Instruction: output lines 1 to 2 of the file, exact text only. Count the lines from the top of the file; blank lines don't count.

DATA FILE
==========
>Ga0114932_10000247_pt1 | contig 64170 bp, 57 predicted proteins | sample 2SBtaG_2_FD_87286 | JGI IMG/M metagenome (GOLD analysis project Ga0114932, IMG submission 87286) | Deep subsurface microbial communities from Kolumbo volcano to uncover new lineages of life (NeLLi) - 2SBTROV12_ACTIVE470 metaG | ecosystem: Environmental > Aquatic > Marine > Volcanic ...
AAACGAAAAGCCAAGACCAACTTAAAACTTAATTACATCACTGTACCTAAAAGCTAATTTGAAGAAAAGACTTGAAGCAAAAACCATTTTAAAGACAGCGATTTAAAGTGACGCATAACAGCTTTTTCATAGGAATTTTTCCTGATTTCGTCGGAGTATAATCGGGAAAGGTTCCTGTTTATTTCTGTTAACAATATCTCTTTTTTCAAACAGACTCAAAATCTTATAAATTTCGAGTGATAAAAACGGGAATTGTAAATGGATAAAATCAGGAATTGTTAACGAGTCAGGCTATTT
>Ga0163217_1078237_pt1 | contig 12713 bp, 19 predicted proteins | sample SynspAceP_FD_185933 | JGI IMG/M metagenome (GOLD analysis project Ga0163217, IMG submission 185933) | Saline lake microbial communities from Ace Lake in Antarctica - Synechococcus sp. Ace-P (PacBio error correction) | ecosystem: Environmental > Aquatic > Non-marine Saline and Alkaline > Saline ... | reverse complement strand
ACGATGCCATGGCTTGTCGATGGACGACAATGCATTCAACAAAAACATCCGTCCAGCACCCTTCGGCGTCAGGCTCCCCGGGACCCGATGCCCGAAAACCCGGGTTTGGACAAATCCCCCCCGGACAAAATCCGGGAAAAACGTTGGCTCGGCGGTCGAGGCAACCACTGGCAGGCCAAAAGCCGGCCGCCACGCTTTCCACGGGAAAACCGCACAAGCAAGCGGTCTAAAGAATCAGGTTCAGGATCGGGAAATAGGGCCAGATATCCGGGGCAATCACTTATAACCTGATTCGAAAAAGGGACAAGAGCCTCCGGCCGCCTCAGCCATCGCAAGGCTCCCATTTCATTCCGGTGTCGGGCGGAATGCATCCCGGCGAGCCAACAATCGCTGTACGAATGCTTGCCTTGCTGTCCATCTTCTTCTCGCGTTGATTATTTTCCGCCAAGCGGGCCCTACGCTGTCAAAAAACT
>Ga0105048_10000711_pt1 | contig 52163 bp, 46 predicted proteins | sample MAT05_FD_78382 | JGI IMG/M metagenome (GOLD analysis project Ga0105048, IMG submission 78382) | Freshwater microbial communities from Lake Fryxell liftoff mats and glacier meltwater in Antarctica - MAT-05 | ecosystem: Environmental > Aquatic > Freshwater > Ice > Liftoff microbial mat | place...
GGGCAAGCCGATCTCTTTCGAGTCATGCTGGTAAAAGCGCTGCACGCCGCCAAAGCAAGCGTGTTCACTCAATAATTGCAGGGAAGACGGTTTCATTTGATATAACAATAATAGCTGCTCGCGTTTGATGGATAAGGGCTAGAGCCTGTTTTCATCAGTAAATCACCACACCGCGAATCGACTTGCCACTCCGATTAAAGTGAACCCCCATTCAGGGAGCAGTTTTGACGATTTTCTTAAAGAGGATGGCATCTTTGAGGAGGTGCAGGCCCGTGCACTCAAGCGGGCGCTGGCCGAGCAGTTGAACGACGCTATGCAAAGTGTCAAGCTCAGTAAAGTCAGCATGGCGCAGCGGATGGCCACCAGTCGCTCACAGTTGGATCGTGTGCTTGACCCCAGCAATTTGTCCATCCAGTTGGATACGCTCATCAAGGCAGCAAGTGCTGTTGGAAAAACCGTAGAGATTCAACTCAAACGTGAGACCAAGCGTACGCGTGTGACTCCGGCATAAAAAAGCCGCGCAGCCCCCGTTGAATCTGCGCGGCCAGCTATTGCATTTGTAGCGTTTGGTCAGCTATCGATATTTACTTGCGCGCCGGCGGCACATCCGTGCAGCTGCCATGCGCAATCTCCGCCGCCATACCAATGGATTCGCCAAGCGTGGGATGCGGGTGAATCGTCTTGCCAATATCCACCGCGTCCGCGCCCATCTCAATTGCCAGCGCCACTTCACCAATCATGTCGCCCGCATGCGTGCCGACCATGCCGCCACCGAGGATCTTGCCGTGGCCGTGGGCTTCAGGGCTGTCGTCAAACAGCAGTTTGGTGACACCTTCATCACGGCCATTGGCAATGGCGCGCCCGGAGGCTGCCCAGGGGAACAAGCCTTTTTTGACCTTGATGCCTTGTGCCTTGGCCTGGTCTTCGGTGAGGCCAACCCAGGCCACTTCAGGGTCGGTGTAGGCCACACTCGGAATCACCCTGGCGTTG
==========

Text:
>Ga0114932_10000247_pt1 | contig 64170 bp, 57 predicted proteins | sample 2SBtaG_2_FD_87286 | JGI IMG/M metagenome (GOLD analysis project Ga0114932, IMG submission 87286) | Deep subsurface microbial communities from Kolumbo volcano to uncover new lineages of life (NeLLi) - 2SBTROV12_ACTIVE470 metaG | ecosystem: Environmental > Aquatic > Marine > Volcanic ...
AAACGAAAAGCCAAGACCAACTTAAAACTTAATTACATCACTGTACCTAAAAGCTAATTTGAAGAAAAGACTTGAAGCAAAAACCATTTTAAAGACAGCGATTTAAAGTGACGCATAACAGCTTTTTCATAGGAATTTTTCCTGATTTCGTCGGAGTATAATCGGGAAAGGTTCCTGTTTATTTCTGTTAACAATATCTCTTTTTTCAAACAGACTCAAAATCTTATAAATTTCGAGTGATAAAAACGGGAATTGTAAATGGATAAAATCAGGAATTGTTAACGAGTCAGGCTATTT